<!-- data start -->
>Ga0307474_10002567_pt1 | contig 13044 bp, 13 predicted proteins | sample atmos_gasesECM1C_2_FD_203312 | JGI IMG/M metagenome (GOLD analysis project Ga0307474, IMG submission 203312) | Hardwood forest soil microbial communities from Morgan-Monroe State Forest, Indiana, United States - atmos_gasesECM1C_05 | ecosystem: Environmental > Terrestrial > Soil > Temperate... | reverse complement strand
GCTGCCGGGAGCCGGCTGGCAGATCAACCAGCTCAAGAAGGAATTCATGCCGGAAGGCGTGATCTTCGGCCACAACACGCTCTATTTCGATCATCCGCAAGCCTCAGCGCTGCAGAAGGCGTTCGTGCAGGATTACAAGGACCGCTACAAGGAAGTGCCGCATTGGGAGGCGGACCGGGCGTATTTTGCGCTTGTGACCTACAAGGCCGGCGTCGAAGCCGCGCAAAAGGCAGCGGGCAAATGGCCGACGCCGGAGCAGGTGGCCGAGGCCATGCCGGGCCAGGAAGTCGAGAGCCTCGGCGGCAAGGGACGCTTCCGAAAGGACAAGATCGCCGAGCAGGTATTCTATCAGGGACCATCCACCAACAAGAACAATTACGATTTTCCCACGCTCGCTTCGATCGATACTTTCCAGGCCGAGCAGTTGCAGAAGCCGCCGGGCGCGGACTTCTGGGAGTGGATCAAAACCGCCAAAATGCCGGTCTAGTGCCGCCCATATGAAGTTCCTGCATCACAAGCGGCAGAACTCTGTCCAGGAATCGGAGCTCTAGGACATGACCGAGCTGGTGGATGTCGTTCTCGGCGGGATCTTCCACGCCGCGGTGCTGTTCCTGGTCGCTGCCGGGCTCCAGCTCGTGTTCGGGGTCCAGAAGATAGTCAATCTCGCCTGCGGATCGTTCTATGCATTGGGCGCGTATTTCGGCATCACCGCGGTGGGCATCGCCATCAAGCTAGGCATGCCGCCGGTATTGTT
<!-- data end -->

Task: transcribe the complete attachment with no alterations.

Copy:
>Ga0307474_10002567_pt1 | contig 13044 bp, 13 predicted proteins | sample atmos_gasesECM1C_2_FD_203312 | JGI IMG/M metagenome (GOLD analysis project Ga0307474, IMG submission 203312) | Hardwood forest soil microbial communities from Morgan-Monroe State Forest, Indiana, United States - atmos_gasesECM1C_05 | ecosystem: Environmental > Terrestrial > Soil > Temperate... | reverse complement strand
GCTGCCGGGAGCCGGCTGGCAGATCAACCAGCTCAAGAAGGAATTCATGCCGGAAGGCGTGATCTTCGGCCACAACACGCTCTATTTCGATCATCCGCAAGCCTCAGCGCTGCAGAAGGCGTTCGTGCAGGATTACAAGGACCGCTACAAGGAAGTGCCGCATTGGGAGGCGGACCGGGCGTATTTTGCGCTTGTGACCTACAAGGCCGGCGTCGAAGCCGCGCAAAAGGCAGCGGGCAAATGGCCGACGCCGGAGCAGGTGGCCGAGGCCATGCCGGGCCAGGAAGTCGAGAGCCTCGGCGGCAAGGGACGCTTCCGAAAGGACAAGATCGCCGAGCAGGTATTCTATCAGGGACCATCCACCAACAAGAACAATTACGATTTTCCCACGCTCGCTTCGATCGATACTTTCCAGGCCGAGCAGTTGCAGAAGCCGCCGGGCGCGGACTTCTGGGAGTGGATCAAAACCGCCAAAATGCCGGTCTAGTGCCGCCCATATGAAGTTCCTGCATCACAAGCGGCAGAACTCTGTCCAGGAATCGGAGCTCTAGGACATGACCGAGCTGGTGGATGTCGTTCTCGGCGGGATCTTCCACGCCGCGGTGCTGTTCCTGGTCGCTGCCGGGCTCCAGCTCGTGTTCGGGGTCCAGAAGATAGTCAATCTCGCCTGCGGATCGTTCTATGCATTGGGCGCGTATTTCGGCATCACCGCGGTGGGCATCGCCATCAAGCTAGGCATGCCGCCGGTATTGTT